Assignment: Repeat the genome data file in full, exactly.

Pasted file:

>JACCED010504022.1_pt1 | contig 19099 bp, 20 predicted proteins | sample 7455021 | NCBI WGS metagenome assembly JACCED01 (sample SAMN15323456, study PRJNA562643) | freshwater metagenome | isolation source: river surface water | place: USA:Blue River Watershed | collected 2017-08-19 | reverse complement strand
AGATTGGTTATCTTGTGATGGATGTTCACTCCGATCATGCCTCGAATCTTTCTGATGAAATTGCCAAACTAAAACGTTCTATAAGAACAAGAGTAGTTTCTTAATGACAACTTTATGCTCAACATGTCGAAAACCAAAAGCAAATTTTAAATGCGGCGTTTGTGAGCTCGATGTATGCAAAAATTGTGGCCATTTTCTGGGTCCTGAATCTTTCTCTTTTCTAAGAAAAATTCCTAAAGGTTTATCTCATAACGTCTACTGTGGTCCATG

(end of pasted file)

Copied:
>JACCED010504022.1_pt1 | contig 19099 bp, 20 predicted proteins | sample 7455021 | NCBI WGS metagenome assembly JACCED01 (sample SAMN15323456, study PRJNA562643) | freshwater metagenome | isolation source: river surface water | place: USA:Blue River Watershed | collected 2017-08-19 | reverse complement strand
AGATTGGTTATCTTGTGATGGATGTTCACTCCGATCATGCCTCGAATCTTTCTGATGAAATTGCCAAACTAAAACGTTCTATAAGAACAAGAGTAGTTTCTTAATGACAACTTTATGCTCAACATGTCGAAAACCAAAAGCAAATTTTAAATGCGGCGTTTGTGAGCTCGATGTATGCAAAAATTGTGGCCATTTTCTGGGTCCTGAATCTTTCTCTTTTCTAAGAAAAATTCCTAAAGGTTTATCTCATAACGTCTACTGTGGTCCATG